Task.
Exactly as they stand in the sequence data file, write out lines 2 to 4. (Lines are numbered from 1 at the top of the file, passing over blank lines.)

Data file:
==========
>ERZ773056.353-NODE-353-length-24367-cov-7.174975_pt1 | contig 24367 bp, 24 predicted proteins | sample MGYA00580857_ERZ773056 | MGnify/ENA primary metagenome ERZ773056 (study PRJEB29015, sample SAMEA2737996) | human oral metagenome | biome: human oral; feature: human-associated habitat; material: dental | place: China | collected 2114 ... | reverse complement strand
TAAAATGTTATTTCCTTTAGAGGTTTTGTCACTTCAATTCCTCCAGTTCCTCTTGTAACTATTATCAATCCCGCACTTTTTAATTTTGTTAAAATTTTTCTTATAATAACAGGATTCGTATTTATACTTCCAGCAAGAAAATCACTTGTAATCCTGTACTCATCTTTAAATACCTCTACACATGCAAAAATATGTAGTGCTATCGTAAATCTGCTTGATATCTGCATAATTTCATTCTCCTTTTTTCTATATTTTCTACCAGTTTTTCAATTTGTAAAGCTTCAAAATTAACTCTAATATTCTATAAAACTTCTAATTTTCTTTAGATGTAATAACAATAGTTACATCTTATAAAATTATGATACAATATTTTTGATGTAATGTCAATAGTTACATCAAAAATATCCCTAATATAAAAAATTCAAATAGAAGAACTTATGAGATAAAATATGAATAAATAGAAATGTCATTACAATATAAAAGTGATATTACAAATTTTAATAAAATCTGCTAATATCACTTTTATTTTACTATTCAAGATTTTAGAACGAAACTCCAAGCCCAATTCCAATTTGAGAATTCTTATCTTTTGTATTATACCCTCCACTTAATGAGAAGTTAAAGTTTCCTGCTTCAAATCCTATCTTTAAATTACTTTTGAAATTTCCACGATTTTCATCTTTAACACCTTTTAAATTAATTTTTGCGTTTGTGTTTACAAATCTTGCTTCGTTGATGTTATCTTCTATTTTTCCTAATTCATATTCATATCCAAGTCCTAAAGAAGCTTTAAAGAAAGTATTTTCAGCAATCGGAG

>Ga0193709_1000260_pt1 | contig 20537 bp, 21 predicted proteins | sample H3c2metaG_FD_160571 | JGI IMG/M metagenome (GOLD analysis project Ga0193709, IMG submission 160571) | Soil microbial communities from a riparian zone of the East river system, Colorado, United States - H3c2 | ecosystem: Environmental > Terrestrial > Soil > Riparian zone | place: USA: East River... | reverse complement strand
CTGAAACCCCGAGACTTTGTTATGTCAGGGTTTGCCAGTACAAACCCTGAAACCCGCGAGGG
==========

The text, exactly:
TAAAATGTTATTTCCTTTAGAGGTTTTGTCACTTCAATTCCTCCAGTTCCTCTTGTAACTATTATCAATCCCGCACTTTTTAATTTTGTTAAAATTTTTCTTATAATAACAGGATTCGTATTTATACTTCCAGCAAGAAAATCACTTGTAATCCTGTACTCATCTTTAAATACCTCTACACATGCAAAAATATGTAGTGCTATCGTAAATCTGCTTGATATCTGCATAATTTCATTCTCCTTTTTTCTATATTTTCTACCAGTTTTTCAATTTGTAAAGCTTCAAAATTAACTCTAATATTCTATAAAACTTCTAATTTTCTTTAGATGTAATAACAATAGTTACATCTTATAAAATTATGATACAATATTTTTGATGTAATGTCAATAGTTACATCAAAAATATCCCTAATATAAAAAATTCAAATAGAAGAACTTATGAGATAAAATATGAATAAATAGAAATGTCATTACAATATAAAAGTGATATTACAAATTTTAATAAAATCTGCTAATATCACTTTTATTTTACTATTCAAGATTTTAGAACGAAACTCCAAGCCCAATTCCAATTTGAGAATTCTTATCTTTTGTATTATACCCTCCACTTAATGAGAAGTTAAAGTTTCCTGCTTCAAATCCTATCTTTAAATTACTTTTGAAATTTCCACGATTTTCATCTTTAACACCTTTTAAATTAATTTTTGCGTTTGTGTTTACAAATCTTGCTTCGTTGATGTTATCTTCTATTTTTCCTAATTCATATTCATATCCAAGTCCTAAAGAAGCTTTAAAGAAAGTATTTTCAGCAATCGGAG

>Ga0193709_1000260_pt1 | contig 20537 bp, 21 predicted proteins | sample H3c2metaG_FD_160571 | JGI IMG/M metagenome (GOLD analysis project Ga0193709, IMG submission 160571) | Soil microbial communities from a riparian zone of the East river system, Colorado, United States - H3c2 | ecosystem: Environmental > Terrestrial > Soil > Riparian zone | place: USA: East River... | reverse complement strand
CTGAAACCCCGAGACTTTGTTATGTCAGGGTTTGCCAGTACAAACCCTGAAACCCGCGAGGG